High school is forever, writes Jennifer Senior in New York Magazine. Teens are stuck with an identity — nerd, princess, jock, brain, rebel — that sticks with them, in some form, even after they move into the adult world.
Until the Depression, most American adolescents worked alongside adults, Senior writes. Now they live in a world of adolescents that she calls “corrosive” and “traumatizing.”
Most American high schools are almost sadistically unhealthy places to send adolescents.
At the time they experience the most social fear, they have the least control; at the time they’re most sensitive to the impressions of others, they’re plunked into an environment where it’s treacherously easy to be labeled and stuck on a shelf. “Shame,” says Brené Brown, a researcher at the University of Houston, “is all about unwanted identities and labels. And I would say that for 90 percent of the men and women I’ve interviewed, their unwanted identities and labels started during their tweens and teens.”
In 2000, three psychologists asked tenth-graders which Breakfast Club they most considered themselves to be. At age 24, the self-evaluations were “immensely predictive,” according to Jacquelynne Eccles, one of the authors.
. . . one datum was interesting: At 24, the princesses had lower self-esteem than the brainy girls, which certainly wasn’t true when they were 16. But Eccles sees no inconsistency in this finding. In fact, she suspects it will hold true when she completes her follow-up with the same sample at 40. “Princesses are caught up in this external world that defines who they are,” says Eccles, “whereas if brainy girls claim they’re smart, that probably is who they are.” While those brainy girls were in high school, they couldn’t rely on their strengths to gain popularity, perhaps, but they could rely on them as fuel, as sources of private esteem. Out of high school, they suddenly had agency, whereas the princesses were still relying on luck and looks and public opinion to carry them through, just as they had at 16. They’d learned passivity, and it’d stuck.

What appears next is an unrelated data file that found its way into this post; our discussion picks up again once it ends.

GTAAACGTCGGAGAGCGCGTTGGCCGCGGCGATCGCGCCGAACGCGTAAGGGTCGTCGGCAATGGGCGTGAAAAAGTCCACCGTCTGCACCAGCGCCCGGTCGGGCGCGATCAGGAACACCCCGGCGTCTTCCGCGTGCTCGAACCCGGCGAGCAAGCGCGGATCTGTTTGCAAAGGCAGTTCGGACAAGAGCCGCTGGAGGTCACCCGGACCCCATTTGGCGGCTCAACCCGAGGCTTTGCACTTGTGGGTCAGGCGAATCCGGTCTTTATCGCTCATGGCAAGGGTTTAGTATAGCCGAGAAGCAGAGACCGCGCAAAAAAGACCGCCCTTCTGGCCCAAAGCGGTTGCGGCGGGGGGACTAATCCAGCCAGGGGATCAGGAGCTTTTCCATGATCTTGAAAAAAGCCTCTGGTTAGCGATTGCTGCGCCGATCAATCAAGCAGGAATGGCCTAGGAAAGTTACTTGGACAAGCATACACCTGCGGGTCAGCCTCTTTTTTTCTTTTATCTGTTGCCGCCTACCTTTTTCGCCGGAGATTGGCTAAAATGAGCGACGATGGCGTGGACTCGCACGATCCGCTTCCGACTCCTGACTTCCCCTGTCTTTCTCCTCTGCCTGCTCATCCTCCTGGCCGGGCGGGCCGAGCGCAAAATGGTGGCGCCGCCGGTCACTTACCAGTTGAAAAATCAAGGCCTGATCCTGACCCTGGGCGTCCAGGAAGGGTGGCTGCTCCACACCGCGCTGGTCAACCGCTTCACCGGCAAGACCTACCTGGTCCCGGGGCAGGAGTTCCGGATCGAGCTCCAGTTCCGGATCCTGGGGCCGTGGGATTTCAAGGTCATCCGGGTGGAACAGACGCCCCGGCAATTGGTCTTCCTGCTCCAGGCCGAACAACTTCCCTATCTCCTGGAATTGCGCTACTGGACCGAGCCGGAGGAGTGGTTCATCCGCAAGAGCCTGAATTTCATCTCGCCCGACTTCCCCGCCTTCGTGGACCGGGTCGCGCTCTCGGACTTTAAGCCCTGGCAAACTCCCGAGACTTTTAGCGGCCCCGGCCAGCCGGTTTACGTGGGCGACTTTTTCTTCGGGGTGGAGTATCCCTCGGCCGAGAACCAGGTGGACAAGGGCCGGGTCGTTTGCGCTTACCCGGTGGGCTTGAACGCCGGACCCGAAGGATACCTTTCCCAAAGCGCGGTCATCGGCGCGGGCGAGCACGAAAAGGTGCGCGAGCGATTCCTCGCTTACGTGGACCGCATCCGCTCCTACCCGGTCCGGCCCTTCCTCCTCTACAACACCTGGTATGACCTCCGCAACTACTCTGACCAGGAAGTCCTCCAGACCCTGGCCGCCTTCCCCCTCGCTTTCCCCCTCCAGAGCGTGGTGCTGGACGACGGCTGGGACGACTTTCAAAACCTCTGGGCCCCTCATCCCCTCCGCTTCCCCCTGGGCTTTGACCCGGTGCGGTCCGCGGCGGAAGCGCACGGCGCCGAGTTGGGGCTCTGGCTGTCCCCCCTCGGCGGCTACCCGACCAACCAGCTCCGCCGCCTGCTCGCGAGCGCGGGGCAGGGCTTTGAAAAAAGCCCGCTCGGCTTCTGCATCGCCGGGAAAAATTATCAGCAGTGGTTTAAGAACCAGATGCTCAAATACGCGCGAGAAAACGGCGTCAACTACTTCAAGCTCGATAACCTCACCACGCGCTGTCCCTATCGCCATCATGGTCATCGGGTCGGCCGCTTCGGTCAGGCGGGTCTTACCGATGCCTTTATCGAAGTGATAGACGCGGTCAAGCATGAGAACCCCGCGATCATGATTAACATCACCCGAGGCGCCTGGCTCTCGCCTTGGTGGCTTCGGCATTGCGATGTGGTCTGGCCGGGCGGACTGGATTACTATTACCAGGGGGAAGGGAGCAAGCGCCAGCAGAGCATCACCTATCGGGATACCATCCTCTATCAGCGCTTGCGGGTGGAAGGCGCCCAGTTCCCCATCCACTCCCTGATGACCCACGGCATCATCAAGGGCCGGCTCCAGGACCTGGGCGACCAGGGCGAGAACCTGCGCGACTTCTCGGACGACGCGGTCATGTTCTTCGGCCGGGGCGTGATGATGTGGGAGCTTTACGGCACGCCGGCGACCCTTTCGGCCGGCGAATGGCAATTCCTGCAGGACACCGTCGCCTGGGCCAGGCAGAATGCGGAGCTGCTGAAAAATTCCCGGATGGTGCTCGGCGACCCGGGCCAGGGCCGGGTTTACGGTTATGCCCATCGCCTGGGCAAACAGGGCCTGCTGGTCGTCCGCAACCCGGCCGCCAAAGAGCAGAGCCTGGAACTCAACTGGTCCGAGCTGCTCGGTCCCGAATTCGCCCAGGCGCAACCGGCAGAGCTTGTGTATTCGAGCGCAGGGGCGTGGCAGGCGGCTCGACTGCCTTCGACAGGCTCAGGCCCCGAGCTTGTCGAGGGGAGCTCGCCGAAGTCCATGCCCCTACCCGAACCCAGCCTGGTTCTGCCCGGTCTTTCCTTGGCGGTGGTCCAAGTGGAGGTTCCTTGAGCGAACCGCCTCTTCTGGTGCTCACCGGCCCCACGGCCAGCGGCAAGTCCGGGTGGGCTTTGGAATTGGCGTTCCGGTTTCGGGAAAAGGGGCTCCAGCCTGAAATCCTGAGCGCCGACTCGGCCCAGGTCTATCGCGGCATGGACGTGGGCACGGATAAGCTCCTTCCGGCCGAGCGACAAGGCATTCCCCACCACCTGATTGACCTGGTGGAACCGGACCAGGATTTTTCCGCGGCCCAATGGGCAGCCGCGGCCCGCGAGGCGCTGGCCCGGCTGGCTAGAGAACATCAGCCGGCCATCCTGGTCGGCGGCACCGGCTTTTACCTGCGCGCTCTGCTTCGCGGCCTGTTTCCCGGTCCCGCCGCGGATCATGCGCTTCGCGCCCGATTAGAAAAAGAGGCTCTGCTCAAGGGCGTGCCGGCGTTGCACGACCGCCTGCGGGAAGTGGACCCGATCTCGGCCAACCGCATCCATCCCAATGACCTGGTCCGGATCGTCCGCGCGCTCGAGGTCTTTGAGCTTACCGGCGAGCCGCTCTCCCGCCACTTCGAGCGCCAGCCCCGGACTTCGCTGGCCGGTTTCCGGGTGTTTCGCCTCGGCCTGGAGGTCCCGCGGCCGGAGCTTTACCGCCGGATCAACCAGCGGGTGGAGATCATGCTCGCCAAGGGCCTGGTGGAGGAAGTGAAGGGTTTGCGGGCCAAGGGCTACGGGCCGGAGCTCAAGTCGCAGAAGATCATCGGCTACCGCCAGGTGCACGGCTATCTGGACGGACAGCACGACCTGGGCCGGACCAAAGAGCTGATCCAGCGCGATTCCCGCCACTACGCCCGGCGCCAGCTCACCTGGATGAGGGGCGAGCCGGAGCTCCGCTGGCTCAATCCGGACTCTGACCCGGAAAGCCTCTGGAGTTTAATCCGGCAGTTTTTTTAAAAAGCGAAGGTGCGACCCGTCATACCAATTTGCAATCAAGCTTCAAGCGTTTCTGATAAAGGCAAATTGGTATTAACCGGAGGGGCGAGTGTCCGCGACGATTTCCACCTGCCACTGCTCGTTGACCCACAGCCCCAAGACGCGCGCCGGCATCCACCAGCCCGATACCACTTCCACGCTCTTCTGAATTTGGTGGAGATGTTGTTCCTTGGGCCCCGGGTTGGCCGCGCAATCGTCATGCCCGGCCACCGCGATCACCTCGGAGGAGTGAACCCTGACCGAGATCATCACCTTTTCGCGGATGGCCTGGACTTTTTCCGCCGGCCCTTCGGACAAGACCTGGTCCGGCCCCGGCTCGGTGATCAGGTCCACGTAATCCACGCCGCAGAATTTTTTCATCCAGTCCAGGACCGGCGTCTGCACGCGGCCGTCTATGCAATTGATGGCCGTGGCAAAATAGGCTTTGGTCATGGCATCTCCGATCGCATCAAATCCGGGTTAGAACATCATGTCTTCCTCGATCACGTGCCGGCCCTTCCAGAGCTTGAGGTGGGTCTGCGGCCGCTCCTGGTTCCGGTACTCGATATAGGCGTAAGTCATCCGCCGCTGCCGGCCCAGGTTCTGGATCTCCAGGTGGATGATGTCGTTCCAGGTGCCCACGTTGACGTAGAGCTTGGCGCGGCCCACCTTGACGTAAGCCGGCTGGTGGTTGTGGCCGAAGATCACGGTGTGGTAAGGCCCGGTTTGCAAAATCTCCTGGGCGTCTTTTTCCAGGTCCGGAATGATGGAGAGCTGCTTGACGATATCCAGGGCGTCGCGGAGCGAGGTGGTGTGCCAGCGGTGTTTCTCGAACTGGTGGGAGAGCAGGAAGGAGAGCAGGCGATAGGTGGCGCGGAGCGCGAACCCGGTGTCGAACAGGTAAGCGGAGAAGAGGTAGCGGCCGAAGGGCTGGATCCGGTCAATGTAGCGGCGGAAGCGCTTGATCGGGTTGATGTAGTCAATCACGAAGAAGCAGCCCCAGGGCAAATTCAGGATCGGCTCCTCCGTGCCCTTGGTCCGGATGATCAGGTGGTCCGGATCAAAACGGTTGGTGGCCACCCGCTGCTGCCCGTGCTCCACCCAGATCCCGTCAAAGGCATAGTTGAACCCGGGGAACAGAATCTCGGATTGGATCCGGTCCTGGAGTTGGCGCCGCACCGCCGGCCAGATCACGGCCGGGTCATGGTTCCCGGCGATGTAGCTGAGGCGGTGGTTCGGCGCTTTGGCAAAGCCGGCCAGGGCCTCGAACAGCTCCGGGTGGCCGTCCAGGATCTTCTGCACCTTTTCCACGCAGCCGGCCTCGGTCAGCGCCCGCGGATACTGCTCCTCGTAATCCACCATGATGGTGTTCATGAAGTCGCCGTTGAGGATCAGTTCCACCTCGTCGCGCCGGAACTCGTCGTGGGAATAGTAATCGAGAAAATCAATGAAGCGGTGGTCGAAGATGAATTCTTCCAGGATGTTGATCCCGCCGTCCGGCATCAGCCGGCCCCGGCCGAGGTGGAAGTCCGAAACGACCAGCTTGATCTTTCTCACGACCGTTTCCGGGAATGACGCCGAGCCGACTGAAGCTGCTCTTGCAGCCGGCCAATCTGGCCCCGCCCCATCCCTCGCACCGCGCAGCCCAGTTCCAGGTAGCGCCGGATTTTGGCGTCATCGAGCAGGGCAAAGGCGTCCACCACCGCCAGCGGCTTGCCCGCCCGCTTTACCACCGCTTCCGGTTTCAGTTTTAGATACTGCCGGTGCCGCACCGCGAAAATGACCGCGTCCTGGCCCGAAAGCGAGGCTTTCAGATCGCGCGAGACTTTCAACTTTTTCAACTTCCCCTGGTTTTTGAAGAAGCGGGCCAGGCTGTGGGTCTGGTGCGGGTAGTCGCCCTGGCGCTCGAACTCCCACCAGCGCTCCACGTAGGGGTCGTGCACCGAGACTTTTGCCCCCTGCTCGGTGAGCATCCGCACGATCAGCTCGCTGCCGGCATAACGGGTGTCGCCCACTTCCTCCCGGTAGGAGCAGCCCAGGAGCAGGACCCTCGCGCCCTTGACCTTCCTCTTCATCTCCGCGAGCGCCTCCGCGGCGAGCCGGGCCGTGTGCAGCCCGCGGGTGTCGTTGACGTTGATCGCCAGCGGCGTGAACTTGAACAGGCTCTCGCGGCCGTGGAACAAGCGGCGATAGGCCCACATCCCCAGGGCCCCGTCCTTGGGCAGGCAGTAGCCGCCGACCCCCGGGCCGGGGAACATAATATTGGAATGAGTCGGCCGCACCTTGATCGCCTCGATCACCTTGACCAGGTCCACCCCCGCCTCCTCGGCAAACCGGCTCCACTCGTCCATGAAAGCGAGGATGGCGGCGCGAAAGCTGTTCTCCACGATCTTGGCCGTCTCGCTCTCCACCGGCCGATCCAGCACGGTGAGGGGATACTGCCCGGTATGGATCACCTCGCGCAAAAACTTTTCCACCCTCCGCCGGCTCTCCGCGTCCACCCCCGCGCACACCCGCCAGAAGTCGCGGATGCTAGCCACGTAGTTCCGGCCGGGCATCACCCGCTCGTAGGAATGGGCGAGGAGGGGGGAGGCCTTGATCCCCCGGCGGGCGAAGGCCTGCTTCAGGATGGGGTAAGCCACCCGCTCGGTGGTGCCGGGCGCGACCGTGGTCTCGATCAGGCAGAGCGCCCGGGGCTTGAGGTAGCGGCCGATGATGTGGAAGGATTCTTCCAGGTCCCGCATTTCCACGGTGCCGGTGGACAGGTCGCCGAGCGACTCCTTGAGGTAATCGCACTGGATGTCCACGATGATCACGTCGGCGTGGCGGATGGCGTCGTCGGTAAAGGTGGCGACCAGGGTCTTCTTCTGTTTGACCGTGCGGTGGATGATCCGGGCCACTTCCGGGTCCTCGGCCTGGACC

My identity was formed long before high school. People thought I was smart and funny. Since many of my classmates were Jewish, good students were admired, not teased. Middle school was socially challenging, but I survived. (I was voted “girl most likely to succeed” in eighth grade, though they didn’t specify in what.) High school was tracked, which I loved. I wrote for the school newspaper, yearbook, literary magazine and Student Stunts. Was it really that awful for the average kid? Perhaps I was just lucky.